Children need safety strategies
By SAM BENGERsamb@gladstoneobserver.com.au
PARENTS are living with a false sense of security if they are relying on mobile phones as babysitters for their children, local Gladstone principals are warning.
Clinton State School principal Yvette Dawson said children needed to be taught strategies to ensure their safety at home and at school.
'Parents sometimes think that if their child has a mobile phone they can ring them if they're in trouble, but my concern is that this doesn't let children develop good strategies for self-preservation and gives parents a false sense of security,' she said.
Ms Dawson said the message from parents and teachers needed to be consistent, and that children should be given open-ended questions about what to do in potentially threatening situations rather than told what to do.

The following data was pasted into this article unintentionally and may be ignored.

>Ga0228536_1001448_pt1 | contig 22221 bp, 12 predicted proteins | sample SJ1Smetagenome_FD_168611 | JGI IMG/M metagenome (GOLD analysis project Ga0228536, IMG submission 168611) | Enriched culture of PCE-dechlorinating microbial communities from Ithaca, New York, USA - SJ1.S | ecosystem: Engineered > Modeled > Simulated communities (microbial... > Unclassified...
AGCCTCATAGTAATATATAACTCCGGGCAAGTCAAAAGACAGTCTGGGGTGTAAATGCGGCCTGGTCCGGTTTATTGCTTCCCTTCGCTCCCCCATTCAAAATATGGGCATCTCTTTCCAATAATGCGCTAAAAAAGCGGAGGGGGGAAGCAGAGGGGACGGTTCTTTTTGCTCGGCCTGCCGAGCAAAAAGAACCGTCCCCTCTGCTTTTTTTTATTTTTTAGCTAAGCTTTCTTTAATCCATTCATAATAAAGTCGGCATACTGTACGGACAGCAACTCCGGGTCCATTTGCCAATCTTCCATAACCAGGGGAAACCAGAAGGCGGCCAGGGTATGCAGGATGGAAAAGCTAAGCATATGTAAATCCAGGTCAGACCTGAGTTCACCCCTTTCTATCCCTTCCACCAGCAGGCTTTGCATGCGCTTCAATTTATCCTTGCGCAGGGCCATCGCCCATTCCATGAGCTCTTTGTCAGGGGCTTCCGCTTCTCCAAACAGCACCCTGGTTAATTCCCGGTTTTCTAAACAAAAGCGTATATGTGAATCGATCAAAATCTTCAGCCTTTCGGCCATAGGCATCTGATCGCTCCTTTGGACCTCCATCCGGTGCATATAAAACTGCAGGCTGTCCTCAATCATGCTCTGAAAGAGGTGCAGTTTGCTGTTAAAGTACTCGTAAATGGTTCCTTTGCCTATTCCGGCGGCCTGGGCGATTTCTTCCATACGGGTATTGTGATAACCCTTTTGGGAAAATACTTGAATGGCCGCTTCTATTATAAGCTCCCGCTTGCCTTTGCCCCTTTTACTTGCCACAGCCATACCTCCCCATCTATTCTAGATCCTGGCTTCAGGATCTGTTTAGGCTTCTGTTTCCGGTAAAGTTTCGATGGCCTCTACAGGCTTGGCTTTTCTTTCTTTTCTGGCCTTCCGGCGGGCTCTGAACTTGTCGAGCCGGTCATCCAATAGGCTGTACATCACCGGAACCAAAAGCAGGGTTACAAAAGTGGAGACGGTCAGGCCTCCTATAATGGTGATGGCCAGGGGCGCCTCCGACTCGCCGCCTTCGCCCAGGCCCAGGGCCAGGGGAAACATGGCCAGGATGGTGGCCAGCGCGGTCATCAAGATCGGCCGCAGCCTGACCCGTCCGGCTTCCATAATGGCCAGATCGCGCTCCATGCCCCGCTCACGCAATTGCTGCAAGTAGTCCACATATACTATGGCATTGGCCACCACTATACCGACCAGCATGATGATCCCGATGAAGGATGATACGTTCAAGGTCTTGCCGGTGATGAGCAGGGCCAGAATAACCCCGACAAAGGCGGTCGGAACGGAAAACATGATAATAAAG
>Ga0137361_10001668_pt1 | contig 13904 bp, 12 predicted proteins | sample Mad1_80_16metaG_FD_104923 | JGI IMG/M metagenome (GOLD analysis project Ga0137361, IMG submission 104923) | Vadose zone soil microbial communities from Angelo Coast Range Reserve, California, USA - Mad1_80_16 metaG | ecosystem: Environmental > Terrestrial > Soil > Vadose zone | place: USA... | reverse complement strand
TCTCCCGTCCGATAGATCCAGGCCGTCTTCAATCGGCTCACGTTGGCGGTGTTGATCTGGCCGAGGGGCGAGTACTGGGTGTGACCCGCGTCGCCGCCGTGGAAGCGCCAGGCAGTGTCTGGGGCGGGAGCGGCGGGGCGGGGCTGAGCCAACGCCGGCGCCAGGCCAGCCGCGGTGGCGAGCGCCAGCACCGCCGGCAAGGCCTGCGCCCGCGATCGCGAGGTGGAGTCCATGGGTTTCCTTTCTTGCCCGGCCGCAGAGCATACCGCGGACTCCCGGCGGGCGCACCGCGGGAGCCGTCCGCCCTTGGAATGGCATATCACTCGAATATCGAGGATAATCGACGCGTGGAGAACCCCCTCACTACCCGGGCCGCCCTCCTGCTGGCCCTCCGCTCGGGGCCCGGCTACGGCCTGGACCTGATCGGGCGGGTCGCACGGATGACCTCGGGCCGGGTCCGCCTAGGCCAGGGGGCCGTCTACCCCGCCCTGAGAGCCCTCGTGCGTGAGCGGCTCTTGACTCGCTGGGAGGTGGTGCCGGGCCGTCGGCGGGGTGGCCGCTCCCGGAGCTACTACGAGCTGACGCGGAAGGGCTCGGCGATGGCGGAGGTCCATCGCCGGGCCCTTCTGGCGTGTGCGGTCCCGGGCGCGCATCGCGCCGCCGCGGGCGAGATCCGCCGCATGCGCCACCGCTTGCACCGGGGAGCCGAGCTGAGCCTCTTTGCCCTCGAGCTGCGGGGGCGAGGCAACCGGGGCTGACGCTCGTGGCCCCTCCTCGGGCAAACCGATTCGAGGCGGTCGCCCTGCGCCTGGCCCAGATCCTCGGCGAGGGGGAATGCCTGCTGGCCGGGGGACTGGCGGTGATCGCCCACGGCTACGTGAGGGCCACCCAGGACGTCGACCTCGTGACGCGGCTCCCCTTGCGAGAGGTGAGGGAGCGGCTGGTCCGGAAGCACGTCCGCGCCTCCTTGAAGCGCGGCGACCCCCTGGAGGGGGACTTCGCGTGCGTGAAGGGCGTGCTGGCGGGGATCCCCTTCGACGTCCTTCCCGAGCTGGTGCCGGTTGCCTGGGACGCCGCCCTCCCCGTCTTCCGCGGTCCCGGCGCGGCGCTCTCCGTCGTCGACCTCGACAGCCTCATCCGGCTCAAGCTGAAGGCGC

'It's like teaching children about fire safety or road safety, it has to be discussed at home and different scenarios need to be put forward so that children know what to do if something happens,' she said.
Kin Kora State School principal Bob Brandis said protective behaviours, including elements of stranger danger were talked about with students on a regular basis.
'We employ a variety of protective behaviour discussions to teach students various strategies to implement if they don't feel safe,' he said.